Dictionary > English Dictionary > Definition, synonym and antonym of theory
Meaning of theory by Wiktionary Dictionary

theory


    Etymology

    From Late Latin theōria, from Ancient Greek θεωρία ( theōria, “contemplation, speculation, a looking at, things looked at” ), from θεωρέω ( theōreō, “I look at, view, consider, examine” ), from θεωρός ( theōros, “spectator” ), from θέα ( thea, “a view” ) + ὁράω ( horaō, “I see,look” ) .

    Pronunciation

    • ( UK ) IPA: /ˈθɪəɹi/
    • Rhymes: -ɪəri

    Noun

    theory ( countable and uncountable; plural: theories )

    1. ( obsolete ) Mental conception; reflection, consideration. [16th-18th c.]
    2. ( sciences ) A coherent statement or set of ideas that explains observed facts or phenomena, or which sets out the laws and principles of something known or observed; a hypothesis confirmed by observation, experiment etc. [from 17th c.]
    3. ( uncountable ) The underlying principles or methods of a given technical skill, art etc., as opposed to its practice. [from 17th c.]
    4. ( mathematics ) A field of study attempting to exhaustively describe a particular class of constructs. [from 18th c.]
      Knot theory classifies the mappings of a circle into 3-space .
    5. A hypothesis or conjecture. [from 18th c.]
    6. ( countable ) ( logic ) A set of axioms together with all statements derivable from them. Equivalently, a formal language plus a set of axioms ( from which can then be derived theorems ) .
      A theory is consistent if it has a model .

    Usage notes

    In scientific discourse, the sense “unproven conjecture” is discouraged ( with hypothesis or conjecture preferred ), due to unintentional ambiguity and intentional equivocation with the sense “well-developed statement or structure” .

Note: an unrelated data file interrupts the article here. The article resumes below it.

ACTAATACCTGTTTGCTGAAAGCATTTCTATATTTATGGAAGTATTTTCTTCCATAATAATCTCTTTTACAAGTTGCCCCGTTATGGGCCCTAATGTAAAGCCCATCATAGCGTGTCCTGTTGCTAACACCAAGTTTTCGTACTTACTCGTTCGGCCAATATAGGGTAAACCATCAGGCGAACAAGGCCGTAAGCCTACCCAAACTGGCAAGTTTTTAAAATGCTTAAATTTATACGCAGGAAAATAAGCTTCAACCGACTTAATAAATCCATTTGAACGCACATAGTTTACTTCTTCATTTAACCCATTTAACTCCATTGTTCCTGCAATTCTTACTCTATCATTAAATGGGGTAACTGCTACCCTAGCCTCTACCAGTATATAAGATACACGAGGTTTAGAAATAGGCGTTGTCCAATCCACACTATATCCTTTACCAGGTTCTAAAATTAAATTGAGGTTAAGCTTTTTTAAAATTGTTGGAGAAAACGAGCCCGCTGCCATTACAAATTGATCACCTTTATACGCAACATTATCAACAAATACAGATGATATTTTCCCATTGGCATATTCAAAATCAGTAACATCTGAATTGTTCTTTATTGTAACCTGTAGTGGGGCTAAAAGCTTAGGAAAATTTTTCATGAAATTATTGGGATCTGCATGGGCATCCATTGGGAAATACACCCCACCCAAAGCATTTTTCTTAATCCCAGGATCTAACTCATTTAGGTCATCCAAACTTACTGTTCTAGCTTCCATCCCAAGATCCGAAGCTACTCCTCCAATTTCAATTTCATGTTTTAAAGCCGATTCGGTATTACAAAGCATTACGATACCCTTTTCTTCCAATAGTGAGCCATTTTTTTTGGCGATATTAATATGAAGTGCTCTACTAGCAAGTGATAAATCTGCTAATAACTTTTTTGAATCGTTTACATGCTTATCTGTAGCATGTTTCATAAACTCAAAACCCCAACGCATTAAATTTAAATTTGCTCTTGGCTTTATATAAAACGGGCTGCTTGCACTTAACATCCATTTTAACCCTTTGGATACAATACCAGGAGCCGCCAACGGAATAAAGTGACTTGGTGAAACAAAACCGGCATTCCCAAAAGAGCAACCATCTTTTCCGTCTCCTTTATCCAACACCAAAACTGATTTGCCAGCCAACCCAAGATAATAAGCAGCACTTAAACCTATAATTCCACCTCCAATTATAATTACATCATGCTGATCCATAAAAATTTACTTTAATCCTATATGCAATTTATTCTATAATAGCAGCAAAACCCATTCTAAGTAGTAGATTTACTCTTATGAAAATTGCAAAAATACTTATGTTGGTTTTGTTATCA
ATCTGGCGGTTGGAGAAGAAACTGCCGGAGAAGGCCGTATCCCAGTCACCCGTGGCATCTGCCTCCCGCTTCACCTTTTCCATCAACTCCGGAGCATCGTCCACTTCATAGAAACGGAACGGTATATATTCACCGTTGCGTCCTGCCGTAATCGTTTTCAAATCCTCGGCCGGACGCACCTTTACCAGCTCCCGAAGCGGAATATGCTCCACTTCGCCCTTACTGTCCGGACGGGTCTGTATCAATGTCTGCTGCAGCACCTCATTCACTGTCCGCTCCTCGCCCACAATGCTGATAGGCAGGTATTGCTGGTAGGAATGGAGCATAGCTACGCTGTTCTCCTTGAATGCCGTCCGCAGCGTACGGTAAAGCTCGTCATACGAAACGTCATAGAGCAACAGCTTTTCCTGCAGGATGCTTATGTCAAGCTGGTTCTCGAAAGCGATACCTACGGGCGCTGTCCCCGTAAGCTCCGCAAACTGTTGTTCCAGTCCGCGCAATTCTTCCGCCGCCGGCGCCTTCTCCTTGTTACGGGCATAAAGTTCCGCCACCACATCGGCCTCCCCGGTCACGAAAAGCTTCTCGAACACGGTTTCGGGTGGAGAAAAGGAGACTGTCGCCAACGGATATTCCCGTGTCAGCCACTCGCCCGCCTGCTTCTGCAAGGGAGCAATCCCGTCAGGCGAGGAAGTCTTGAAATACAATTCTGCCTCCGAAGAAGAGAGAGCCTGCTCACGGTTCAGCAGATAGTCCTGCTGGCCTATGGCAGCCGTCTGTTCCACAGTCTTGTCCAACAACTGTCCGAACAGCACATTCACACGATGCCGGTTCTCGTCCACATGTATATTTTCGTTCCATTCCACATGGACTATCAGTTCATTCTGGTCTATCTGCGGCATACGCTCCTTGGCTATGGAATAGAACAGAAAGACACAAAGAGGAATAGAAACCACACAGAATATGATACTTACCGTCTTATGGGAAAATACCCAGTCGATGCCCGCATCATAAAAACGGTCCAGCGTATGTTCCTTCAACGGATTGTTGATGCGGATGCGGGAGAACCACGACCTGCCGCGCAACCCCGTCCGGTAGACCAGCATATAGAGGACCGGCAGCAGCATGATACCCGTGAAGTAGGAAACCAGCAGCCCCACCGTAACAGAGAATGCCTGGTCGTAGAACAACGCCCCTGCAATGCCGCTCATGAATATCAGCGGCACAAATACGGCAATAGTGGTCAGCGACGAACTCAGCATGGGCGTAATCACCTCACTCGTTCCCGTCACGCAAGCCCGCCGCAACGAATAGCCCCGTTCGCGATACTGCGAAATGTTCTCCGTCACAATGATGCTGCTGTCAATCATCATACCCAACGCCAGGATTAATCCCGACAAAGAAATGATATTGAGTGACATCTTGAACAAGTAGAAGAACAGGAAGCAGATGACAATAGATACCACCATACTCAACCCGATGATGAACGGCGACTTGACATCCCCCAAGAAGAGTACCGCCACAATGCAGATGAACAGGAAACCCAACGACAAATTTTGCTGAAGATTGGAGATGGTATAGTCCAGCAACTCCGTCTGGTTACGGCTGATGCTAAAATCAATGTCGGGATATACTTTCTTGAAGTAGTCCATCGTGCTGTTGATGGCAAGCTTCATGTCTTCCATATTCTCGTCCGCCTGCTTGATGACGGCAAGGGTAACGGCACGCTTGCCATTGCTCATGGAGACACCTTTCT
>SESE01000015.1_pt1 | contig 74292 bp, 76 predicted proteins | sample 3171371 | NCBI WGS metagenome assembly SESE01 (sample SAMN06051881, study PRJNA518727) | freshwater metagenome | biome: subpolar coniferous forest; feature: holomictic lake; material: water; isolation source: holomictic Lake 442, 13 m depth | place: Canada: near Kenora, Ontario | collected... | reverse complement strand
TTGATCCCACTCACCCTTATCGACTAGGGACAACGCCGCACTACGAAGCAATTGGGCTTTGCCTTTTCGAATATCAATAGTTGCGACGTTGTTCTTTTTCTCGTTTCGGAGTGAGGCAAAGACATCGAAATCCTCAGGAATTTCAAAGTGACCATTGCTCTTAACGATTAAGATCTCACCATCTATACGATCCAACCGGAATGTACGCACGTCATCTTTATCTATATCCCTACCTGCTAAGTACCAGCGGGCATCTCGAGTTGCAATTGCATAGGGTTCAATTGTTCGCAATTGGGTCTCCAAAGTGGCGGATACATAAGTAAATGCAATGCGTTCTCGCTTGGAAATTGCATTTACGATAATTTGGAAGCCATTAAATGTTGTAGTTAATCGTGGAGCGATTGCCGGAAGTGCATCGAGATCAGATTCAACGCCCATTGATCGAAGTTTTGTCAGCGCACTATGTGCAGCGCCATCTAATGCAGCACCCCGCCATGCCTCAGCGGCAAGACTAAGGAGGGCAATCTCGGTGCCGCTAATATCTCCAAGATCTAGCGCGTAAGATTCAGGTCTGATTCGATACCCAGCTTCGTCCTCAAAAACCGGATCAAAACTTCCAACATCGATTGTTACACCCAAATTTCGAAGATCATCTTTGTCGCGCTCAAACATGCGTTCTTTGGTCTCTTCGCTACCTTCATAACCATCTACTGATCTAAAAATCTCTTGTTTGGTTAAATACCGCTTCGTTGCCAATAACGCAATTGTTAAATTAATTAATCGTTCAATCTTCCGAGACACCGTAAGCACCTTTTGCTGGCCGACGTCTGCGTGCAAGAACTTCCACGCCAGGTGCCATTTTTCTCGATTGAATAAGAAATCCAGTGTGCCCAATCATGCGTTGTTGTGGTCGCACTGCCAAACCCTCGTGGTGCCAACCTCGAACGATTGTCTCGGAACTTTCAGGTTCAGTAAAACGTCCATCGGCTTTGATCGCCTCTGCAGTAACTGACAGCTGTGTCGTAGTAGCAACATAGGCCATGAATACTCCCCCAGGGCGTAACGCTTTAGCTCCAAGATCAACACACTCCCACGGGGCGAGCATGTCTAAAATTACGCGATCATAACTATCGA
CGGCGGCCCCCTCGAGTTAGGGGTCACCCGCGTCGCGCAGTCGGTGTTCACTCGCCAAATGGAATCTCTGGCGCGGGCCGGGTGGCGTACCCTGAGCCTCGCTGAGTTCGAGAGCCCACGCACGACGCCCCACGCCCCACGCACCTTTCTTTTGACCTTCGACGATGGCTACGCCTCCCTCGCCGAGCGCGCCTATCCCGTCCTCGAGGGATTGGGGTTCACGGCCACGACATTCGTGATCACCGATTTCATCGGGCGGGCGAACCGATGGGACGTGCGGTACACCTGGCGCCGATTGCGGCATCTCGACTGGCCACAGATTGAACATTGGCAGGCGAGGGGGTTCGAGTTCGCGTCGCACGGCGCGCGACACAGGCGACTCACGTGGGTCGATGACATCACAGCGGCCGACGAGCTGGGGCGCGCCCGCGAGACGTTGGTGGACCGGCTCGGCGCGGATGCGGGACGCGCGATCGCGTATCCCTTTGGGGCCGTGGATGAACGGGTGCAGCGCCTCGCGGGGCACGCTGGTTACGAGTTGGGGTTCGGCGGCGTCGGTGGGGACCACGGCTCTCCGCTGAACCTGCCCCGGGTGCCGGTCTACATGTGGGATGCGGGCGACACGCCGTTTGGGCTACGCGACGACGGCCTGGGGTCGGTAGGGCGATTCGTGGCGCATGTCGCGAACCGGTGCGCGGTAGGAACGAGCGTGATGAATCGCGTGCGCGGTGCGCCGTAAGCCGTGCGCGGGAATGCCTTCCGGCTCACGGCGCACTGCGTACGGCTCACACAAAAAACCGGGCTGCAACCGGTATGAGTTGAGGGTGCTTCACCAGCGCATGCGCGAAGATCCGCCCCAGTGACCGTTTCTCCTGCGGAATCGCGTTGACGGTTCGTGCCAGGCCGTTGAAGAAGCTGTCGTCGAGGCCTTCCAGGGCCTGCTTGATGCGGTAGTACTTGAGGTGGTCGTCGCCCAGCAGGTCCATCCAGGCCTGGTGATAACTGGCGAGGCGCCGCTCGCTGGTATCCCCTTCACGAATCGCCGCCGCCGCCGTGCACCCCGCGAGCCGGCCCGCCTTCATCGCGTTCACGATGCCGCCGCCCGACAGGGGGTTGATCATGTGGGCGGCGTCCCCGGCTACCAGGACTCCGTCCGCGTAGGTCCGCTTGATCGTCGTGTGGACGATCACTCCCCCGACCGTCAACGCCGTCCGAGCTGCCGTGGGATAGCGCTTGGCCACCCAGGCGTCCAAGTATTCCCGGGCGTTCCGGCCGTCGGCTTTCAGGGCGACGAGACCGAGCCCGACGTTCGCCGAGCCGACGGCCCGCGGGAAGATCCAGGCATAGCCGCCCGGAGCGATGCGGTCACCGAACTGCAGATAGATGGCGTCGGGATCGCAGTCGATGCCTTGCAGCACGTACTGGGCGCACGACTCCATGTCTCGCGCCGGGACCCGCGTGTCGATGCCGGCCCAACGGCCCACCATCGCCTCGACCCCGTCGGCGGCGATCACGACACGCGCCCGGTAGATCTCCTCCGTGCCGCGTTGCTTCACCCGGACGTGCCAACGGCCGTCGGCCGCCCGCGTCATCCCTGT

Synonyms

    • See also Wikisaurus:supposition

    Holonyms

    Meronyms

    Related terms



Explanation of theory by Wordnet Dictionary

theory


    Noun
    1. a tentative insight into the natural world

    2. a scientific hypothesis that survives experimental testing becomes a scientific theory
      he proposed a fresh theory of alkalis that later was accepted in chemical practices
    3. a belief that can guide behavior

    4. the architect has a theory that more is less
      they killed him on the theory that dead men tell no tales
    5. a well-substantiated explanation of some aspect of the natural world

    6. theories can incorporate facts and laws and tested hypotheses
      true in fact and theory


    Definition of theory by GCIDE Dictionary

    theory


    1. Theory n.; pl. Theories [F. théorie, L. theoria, Gr. a beholding, spectacle, contemplation, speculation, fr. a spectator, to see, view. See Theater.]
      1. A doctrine, or scheme of things, which terminates in speculation or contemplation, without a view to practice; hypothesis; speculation.

      ☞ “This word is employed by English writers in a very loose and improper sense. It is with them usually convertible into hypothesis, and hypothesis is commonly used as another term for conjecture. The terms theory and theoretical are properly used in opposition to the terms practice and practical. In this sense, they were exclusively employed by the ancients; and in this sense, they are almost exclusively employed by the Continental philosophers.” Sir W. Hamilton.


      2. An exposition of the general or abstract principles of any science; as, “the theory of music”.

      3. The science, as distinguished from the art; as, “the theory and practice of medicine”.

      4. The philosophical explanation of phenomena, either physical or moral; as, “Lavoisier's theory of combustion; Adam Smith's theory of moral sentiments.”

      Atomic theory, Binary theory, etc. See under Atomic, Binary, etc.

      Syn. -- Hypothesis, speculation. -- Theory, Hypothesis. A theory is a scheme of the relations subsisting between the parts of a systematic whole; an hypothesis is a tentative conjecture respecting a cause of phenomena.